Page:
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The images shown are generated from Google Spreadsheets and are automatically updated whenever the sheets are updated with new data.

Secure vs. Insecure WiFi Networks

Secure: WPA1 & WPA2, even though WPA1 is considered to be vulnerable to dictionary attacks but it can sustain that when using a good password.
Insecure: Open/Passwordless Networks, WEP & AdHoc.

WiFi Security/Type

Open means that the Access Point (AP) doesn't require any encryption/password to connect to it.
Some APs use this and then ask for a username/password. This is usually done by Coffee Shops with help from ISPs.
You're strongly advised to switch to WPA2 encryption immediately.

WEP is an old and weak encryption. It takes about 5-10 minutes to crack the encryption and find the password. You're strongly encouraged to change it to WPA2.

WPA1/2 is a strong encryption type for wireless networks. If you're using a common password, it's easy to crack, but if you're not, it takes months.
A strong password is at least 9 characters consisting of capital letters, small letters and numbers. You can add special characters like underscores too. You're advised to switch to WPA2.

IBSS is another name for AdHoc networks, used to create connections between devices without the need for a master device like an AP. In my scans, I found wireless printers and PSPs!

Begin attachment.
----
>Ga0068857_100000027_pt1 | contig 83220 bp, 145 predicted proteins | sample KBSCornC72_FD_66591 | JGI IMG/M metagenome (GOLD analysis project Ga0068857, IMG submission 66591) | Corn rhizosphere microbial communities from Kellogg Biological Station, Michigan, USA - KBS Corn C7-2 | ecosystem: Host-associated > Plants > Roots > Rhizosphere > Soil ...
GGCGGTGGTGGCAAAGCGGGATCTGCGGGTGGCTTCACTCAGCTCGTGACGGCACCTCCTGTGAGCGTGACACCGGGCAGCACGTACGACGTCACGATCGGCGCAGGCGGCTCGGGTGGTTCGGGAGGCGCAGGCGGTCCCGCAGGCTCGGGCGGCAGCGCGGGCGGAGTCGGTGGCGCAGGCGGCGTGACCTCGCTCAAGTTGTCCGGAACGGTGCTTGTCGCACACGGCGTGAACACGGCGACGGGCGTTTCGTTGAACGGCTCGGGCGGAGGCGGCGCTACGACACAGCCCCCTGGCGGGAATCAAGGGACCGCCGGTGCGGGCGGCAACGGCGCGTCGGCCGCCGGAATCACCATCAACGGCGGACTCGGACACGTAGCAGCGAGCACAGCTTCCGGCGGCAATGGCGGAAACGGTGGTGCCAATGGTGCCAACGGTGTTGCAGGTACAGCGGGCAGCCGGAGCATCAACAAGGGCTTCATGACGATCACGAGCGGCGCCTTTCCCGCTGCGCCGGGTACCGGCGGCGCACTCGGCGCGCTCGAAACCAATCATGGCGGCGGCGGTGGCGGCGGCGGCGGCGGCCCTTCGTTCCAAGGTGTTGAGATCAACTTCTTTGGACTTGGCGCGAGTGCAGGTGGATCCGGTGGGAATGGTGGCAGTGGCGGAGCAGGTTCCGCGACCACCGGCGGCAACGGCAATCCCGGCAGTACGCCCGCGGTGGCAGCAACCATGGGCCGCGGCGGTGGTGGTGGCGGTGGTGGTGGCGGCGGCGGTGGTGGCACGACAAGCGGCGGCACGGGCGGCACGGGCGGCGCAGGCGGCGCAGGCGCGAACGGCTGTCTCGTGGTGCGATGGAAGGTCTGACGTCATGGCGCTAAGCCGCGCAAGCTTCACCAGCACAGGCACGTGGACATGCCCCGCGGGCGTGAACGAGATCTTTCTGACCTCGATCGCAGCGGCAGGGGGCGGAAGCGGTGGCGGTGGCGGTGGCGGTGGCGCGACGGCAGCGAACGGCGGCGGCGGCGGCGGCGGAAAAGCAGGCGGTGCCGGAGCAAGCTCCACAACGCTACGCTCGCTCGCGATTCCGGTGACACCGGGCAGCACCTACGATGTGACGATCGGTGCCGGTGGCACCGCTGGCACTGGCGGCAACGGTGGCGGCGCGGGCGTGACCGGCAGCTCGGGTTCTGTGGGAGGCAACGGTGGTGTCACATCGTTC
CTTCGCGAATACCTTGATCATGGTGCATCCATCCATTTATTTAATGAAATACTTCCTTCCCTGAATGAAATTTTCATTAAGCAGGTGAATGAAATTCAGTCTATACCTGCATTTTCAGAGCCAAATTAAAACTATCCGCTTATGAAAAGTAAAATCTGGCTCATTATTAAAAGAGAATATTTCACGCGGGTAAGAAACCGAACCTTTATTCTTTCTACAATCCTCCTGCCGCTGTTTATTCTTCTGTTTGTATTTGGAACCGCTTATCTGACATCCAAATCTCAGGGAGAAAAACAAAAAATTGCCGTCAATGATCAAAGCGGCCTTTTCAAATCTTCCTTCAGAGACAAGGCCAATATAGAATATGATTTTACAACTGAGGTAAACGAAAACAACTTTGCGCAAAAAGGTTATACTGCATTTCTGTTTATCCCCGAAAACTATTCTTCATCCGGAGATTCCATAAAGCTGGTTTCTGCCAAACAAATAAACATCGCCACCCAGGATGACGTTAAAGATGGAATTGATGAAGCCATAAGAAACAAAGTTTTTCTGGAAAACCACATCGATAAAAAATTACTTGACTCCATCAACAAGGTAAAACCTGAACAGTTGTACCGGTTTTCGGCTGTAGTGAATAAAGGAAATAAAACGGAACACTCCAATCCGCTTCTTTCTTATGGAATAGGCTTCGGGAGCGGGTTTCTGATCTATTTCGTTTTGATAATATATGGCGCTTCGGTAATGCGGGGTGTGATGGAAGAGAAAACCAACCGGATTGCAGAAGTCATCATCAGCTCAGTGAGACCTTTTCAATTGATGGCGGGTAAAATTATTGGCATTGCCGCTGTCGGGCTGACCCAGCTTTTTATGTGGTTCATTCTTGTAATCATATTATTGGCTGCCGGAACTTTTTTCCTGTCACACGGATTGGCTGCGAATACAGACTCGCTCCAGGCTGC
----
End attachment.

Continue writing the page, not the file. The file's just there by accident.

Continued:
Understanding the data above: In the graph, you see that WPA2 is quite small. This is due to the fact that I have merged APs that function in Mixed Mode. In Mixed Mode, an AP provides both WPA1 & WPA2, so from a security point of view, we wish to see to the most vulnerable which is WPA1.
Thus, WPA2 in the graph is for APs providing WPA2 ONLY.

Channel Usage

Wireless devices operating on the 2.4GHz frequency range have the choice to operate on 14 channels. Some countries restrict the channels to 13.

This page on Wikipedia explains on which frequency each channels exists and illustrates why you should choose channels 1, 6 or 11 for best performance (since they don't overlap with other frequencies).

When you're deploying your own Access Point (AP), make sure to scan around you first and see which frequencies the surrounding people are using, and choose 1, 6 or 11 based on the least used one.

Top 10 Identified Vendors

I used the OUI information provided by the IEEE to map MAC addresses to vendors. Not all vendors have applied to be included, and those are accounted for as Unknown vendors.

In case you don't know, Linksys is owned by Cisco, so you won't see Linksys in the list, as I merged it under Cisco.

I may add some vendors later on manually, so not everything will be from the OUI file. If you happen to know that your vendor isn't listed, email me your MAC address and the vendor name to include it in the list.

This sheet contains a complete list of identified vendors.

Known vs. Unknown Vendors

Over 300 devices are from vendors that haven't been recognized. I'll post the unidentified MACs later in case anyone recognizes one, one would hopefully email me to include it in the vendor list.

Providers' Default Security

The graph above depicts the number of Access Points (APs) that were found using default vendor names, and also shows the count of APs per security type.

Top 15 Common Access Point Names

This sheet contains the full list of repeated names of Access Points.